Suppose I have started vim like this:
vim foo bar
Now I decide that I want each of those files in its own tab. Is there a way to do that without exiting vim and adding the
-p option to my command line?
When you start vim like that, you don't get a vim client, the text editor is using the terminal or cmd prompt - the two files are in two different buffers. Use
The %a is the active buffer. You can use
If you have 2 files loaded & no tabs (yet), you can,
If you want to always have buffers loaded into their own tabs, check out this article.
You wish to open a buffer in a new tab ?
Split up the screen (Ctrl-W s), take up a window, and Ctrl-W T
A better way to accomplish what OP asked for is this:
This will open each buffer into a tab of its own, no matter how many there are. If you use this much, it's easy to make into a mapping in your .vimrc. Combined with something like this little vim plugin the following will open every item from
Of course, when resorting to a plugin it would be easy enough to modify it to open the quickfix list contents in directly into tabs.
UPDATE: I've really got to give a shout-out to ggustafsson's comment below. It's far and away the best answer of the lot and beautifully illustrates Vim's tendency towards compositional behavior. The suggestion is:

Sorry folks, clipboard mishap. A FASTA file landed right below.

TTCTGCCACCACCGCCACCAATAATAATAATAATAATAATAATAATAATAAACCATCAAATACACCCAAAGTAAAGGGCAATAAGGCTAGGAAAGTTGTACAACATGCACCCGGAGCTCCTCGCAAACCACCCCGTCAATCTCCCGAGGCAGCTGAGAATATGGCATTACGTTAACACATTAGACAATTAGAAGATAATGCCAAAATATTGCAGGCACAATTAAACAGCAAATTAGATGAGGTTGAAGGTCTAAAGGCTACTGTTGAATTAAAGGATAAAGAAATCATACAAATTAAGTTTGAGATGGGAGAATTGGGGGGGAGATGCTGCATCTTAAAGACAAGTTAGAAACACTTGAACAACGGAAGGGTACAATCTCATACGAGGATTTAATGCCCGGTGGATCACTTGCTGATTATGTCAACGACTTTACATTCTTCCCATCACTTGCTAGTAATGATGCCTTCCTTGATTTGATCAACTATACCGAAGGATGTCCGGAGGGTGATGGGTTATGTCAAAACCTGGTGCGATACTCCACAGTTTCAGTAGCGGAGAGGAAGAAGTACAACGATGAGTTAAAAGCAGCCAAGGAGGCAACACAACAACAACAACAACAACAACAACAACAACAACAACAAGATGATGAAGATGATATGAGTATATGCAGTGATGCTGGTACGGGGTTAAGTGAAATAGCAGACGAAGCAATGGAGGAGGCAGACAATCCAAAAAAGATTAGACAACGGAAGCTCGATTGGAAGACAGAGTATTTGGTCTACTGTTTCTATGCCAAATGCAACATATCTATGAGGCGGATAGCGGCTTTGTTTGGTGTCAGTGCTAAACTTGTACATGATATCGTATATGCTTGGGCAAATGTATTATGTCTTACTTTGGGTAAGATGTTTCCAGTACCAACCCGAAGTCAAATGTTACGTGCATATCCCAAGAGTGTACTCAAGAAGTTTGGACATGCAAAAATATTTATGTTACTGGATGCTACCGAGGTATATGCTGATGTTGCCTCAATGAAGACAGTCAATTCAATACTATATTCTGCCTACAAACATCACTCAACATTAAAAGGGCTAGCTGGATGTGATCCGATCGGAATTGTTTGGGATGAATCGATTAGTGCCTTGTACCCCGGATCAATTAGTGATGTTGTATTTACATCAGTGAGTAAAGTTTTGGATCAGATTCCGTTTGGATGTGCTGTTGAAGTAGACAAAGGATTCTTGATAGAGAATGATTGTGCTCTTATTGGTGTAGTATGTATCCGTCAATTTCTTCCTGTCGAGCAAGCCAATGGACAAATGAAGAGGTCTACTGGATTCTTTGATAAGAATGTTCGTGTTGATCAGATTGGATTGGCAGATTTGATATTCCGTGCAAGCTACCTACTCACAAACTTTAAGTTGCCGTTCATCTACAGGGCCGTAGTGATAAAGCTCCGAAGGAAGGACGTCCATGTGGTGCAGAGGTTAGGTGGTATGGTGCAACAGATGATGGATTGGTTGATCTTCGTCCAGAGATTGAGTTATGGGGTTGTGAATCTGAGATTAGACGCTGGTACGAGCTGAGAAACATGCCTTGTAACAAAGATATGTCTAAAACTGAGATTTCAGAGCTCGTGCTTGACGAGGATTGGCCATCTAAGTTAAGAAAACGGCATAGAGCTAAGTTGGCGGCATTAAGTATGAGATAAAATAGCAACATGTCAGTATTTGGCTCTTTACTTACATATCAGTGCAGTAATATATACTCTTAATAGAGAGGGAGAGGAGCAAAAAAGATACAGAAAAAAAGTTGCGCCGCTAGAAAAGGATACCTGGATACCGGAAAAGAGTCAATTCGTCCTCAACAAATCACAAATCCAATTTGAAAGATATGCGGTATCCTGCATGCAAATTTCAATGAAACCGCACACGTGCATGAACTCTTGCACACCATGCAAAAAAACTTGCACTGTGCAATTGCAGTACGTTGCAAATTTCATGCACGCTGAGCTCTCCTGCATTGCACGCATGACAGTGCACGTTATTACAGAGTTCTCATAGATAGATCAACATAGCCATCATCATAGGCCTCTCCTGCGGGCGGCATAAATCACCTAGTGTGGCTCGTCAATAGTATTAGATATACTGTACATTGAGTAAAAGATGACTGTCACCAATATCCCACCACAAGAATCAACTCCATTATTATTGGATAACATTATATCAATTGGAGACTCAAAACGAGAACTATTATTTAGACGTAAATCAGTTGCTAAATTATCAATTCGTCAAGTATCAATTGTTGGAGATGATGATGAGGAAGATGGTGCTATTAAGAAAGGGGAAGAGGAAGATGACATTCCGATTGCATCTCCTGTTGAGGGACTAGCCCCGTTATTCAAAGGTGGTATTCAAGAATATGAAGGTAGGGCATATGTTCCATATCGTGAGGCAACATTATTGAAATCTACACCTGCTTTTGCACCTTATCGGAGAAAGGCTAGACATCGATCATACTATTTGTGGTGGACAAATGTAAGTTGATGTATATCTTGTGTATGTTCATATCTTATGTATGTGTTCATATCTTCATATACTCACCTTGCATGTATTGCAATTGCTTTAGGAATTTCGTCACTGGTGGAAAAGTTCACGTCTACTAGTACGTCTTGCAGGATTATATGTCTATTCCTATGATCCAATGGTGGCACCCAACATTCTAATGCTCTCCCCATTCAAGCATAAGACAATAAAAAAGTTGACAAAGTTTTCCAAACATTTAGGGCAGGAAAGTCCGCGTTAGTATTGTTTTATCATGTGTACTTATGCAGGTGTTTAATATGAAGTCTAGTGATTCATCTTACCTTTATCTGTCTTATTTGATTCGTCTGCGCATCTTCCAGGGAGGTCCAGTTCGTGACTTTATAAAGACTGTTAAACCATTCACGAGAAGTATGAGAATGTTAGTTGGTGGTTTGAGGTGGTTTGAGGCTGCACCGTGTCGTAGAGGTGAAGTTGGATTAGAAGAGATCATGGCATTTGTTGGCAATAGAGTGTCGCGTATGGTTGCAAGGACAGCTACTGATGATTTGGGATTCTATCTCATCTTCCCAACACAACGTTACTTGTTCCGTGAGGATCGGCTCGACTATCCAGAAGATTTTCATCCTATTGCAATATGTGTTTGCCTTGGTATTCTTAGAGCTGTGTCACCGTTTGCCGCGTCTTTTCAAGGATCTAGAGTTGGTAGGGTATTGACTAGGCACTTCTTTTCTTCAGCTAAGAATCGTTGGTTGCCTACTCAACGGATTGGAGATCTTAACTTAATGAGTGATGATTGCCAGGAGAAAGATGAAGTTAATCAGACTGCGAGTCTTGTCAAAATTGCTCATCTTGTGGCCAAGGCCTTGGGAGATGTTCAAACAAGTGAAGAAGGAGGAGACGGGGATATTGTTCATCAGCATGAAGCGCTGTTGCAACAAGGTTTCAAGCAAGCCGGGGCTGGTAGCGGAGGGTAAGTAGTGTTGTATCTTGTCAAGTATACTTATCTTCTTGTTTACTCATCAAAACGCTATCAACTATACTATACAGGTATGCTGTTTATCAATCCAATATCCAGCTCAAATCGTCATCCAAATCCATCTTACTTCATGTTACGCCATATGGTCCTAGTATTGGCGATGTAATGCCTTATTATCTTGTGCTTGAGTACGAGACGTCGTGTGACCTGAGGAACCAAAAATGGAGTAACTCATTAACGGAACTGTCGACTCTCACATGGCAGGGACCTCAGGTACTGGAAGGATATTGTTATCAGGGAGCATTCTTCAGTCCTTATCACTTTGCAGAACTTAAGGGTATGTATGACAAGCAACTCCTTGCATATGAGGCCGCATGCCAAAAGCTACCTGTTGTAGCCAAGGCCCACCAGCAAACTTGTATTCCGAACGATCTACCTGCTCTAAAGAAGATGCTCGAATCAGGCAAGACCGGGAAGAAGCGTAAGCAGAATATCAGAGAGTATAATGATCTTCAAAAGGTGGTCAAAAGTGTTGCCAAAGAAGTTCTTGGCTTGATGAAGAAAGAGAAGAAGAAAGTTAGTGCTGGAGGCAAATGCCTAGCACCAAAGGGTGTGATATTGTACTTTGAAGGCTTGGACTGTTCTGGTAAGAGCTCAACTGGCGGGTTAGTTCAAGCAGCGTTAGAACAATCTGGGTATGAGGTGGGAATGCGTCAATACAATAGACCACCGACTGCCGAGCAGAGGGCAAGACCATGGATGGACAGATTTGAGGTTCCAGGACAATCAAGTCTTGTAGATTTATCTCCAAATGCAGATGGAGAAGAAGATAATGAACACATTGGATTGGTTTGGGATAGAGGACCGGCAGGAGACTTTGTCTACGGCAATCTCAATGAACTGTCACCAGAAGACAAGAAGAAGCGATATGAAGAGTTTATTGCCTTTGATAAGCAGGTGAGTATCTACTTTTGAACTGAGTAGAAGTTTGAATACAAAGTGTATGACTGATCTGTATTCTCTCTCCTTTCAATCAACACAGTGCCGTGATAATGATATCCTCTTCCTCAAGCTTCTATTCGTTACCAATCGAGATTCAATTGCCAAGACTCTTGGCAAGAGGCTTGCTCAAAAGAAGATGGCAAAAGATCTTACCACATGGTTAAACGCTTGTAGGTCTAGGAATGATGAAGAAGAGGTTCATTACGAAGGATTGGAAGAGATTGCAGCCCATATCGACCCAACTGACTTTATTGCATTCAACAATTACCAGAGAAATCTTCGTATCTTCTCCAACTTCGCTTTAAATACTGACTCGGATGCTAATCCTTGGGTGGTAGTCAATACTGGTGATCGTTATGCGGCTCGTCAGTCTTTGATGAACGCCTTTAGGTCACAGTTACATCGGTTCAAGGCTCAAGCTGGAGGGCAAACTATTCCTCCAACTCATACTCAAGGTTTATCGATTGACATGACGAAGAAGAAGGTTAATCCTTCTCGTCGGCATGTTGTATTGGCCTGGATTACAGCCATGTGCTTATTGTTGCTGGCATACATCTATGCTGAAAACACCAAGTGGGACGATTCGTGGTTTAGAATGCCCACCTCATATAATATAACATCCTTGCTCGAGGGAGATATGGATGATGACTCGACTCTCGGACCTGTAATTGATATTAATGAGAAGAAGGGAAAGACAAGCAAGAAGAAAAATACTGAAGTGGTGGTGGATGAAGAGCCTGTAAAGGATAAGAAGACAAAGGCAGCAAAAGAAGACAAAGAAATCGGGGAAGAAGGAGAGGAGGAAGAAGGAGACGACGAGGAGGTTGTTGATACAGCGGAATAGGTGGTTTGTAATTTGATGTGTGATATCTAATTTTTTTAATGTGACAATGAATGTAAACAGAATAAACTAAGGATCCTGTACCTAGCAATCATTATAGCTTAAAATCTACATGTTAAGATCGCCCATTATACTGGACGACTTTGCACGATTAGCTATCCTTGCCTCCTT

1. Open two files in Vim.
$ vim foo bar
2. Check the numbers of buffers.
:ls 1%a "foo" 2 "bar"
3. Chain two commands:
:tabnew | b 2
First you'll need to know the buffer id of the buffer you wish to open in a new tab. You can find this out with the
Once you have the id, you can easily open it in a new tab using:
Just add some point which other guys didn't mention.
If have multiple window,
4 keystrokes or 7 keystrokes.
If use CtrlP plugin, also could use "CtrlPBuffer", then with
With shortcut of "CtrlPBuffer", 4 keystrokes or more.